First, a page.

Yesterday, a horrible tragedy happened in Baltimore City. Three firefighters lost their lives battling a row home fire following a collapse of the structure. A fourth is hospitalized in stable condition. Hundreds more are in mourning. As I sit here writing this, my husband is on another 36-hour shift. Thirty-six hours away from home with limited contact. And in moments like these, I pause. I pray for the families and the comrades of the fallen and I pray for the safety of my husband.
Ten years ago, I gave Justin an ultimatum that he had until he was 30 to switch careers and become a firefighter. He graduated at age 29. Through the fire academy and EMT certifications, we had a one-year-old at home. That’s where his sacrifices began. Justin left home before Jake woke up and usually was home for only a few minutes before Jake went to bed. Some nights he spent at a friend’s apartment to break up the hour-plus commute. He spent hours studying on nights and weekends.
After graduation, he was placed at one of his top choices in Oxon Hill. Note that this was my last choice. See, Justin liked the idea of Oxon Hill because it’s “busy and you see it all, you are never bored.” To me, that equated to danger and no sleep.
In the beginning, I downloaded an app that allowed me to listen to calls when he was away on his 24-hour shifts. This just gave us both anxiety. I stayed up through the night and he got annoyed with my texts asking if it was his call. Over time, I got better with distancing myself from it and also with being home alone. We now agree that if something bad happens, he will text or call that he’s not there, or if he was, that he’s okay. Together we chose which of his former firefighters would come to me if something ever happens. And together, we pray that day never comes.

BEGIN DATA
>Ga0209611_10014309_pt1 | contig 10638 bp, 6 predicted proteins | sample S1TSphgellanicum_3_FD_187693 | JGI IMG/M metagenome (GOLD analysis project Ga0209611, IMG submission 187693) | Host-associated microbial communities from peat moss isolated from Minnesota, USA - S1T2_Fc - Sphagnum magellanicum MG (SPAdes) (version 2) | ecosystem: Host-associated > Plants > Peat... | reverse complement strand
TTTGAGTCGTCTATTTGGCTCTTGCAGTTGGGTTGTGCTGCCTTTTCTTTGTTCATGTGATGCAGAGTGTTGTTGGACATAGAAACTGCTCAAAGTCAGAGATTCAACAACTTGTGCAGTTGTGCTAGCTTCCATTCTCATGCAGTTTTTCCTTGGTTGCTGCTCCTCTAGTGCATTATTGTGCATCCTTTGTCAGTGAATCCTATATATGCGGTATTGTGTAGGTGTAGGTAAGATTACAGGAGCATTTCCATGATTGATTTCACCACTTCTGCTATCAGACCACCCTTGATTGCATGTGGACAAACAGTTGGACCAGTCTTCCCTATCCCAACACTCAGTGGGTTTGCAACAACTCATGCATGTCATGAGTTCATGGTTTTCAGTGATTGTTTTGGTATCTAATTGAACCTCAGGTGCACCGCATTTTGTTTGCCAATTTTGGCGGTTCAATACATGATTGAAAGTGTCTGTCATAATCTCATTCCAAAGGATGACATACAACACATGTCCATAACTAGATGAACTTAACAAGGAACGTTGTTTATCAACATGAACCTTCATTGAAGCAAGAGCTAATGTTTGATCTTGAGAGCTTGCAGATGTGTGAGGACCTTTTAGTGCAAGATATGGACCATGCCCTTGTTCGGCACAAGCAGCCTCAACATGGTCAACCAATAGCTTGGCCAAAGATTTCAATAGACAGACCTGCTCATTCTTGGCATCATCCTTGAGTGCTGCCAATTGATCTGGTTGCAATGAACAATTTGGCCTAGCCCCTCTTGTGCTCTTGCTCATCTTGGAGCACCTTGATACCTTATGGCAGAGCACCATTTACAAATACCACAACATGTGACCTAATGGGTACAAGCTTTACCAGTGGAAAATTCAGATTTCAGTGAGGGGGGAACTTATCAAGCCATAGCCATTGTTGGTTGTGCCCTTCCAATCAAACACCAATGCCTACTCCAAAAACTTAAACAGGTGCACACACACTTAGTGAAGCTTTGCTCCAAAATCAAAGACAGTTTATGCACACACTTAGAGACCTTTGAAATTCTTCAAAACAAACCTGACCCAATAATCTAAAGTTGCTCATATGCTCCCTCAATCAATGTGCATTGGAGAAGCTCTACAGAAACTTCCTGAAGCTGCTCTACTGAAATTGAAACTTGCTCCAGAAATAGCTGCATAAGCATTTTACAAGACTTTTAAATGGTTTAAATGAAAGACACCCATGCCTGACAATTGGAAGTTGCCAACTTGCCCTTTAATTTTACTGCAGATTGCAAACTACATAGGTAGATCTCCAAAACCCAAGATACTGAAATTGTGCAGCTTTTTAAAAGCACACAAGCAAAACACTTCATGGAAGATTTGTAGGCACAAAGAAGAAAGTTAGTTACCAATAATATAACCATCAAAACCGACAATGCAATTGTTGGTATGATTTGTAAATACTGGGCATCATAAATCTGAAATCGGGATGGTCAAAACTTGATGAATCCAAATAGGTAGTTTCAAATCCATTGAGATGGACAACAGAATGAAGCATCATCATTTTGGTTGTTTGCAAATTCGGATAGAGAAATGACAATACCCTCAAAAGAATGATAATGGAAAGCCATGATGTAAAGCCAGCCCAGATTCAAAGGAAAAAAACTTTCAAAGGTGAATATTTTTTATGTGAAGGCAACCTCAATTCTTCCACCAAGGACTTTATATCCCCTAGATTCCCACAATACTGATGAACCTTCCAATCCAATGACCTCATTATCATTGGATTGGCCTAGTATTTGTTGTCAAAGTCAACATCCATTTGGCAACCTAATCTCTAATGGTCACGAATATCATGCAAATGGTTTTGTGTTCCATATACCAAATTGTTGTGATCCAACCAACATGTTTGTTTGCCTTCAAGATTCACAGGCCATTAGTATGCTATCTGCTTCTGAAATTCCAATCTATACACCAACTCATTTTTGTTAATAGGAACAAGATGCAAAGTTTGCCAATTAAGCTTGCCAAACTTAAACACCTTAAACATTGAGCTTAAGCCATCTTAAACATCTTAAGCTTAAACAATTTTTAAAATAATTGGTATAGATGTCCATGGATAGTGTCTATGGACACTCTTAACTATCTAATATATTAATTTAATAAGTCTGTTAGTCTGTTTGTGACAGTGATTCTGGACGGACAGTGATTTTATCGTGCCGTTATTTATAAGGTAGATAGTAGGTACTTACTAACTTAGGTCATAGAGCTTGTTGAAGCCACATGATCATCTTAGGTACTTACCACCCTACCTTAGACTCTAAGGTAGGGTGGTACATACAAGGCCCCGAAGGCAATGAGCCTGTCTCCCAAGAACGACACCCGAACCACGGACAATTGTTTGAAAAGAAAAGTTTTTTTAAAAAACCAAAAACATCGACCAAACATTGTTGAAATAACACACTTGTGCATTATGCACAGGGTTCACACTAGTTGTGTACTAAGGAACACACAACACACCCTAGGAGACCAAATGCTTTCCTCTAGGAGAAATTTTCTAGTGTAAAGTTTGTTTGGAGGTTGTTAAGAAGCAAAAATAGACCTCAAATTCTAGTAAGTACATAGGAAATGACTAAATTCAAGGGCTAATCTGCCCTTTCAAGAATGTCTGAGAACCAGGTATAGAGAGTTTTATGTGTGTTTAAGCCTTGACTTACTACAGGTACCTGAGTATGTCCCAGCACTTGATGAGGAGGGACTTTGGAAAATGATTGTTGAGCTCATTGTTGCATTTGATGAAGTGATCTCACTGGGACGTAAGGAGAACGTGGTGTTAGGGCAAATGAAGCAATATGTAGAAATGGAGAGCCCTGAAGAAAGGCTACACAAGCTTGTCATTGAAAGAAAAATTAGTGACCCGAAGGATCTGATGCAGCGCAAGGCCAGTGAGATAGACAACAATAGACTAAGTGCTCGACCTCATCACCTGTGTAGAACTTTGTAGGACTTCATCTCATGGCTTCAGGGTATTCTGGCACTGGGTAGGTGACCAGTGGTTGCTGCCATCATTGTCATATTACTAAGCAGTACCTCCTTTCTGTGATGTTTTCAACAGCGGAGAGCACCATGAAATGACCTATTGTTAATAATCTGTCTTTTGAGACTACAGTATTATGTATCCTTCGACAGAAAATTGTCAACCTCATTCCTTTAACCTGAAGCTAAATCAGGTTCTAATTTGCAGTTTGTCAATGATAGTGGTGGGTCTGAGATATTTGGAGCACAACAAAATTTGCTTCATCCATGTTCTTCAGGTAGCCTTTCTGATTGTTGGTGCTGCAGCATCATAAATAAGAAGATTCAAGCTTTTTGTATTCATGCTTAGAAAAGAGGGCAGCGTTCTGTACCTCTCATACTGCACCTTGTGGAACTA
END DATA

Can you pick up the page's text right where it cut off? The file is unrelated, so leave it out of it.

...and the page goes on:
Now, almost a decade in, we are used to the routine of no routine. With Covid, he works overtime and mandatory holdovers like crazy. More nights than not, he hasn’t slept. Most days are routine medical calls, but then there are the ones that stand out. He’s dealt with not being able to bring children back from abuse and drownings. A knife pulled on him, a murder in front of him, people in self-induced drug outrages, and plenty of fires and post-fire sweeps. Despite the toll of what he sees and the lack of sleep, he attempts to come home and be the best he can be for all of us.
Tomorrow, he will come home after 36 hours and coach our son in ice hockey and then probably come home and braid Madilyn’s hair. He says he misses enough time with all of them, so he won’t sleep when he is home.
He misses big goals in games, concerts and plays, bedtime stories, and snuggles. Holidays, Christmas mornings, and family dinners. Some days he doesn’t even get to talk to the kids because we play phone tag and then they are asleep. On top of this, he works another full-time job because public service doesn’t pay.
While he’s gone I am in charge of 24-36 hours of taking care of the kids, house, animals, sports carpools, homework, meals, bedtimes, arguments over brushing teeth and taking showers, all alone. It can be a stressful and lonely place to be but I also remember that I am fortunate enough to not miss the time. Time that he has to spend away.
When you see these headlines of a firefighter lost and injured, remember the sacrifices they all make day in and day out and be thankful that even after this, the worst of days, they will all continue to make those sacrifices tomorrow. They run into burning buildings, known drug houses, and more without a second thought. They will miss their son’s game-winning goal or daughter’s big speech. Send up a prayer for those who continue to walk into situations that most would walk away from.
Also, please say a prayer for those they leave at home who wait for them to walk back through the door… for they are making huge sacrifices, too.
To all of the first responder spouses-I know what it’s like, I know how unsettling it can be, and I’m rooting for you and here if you need me.
To Justin, thank you for all you do for our family and so many others.
And finally, may Baltimore City Firefighters Lt Paul Butrim, FFPM Kelsey Sadler, and FFPM Kenneth Lacayo rest in peace, and the others all come home.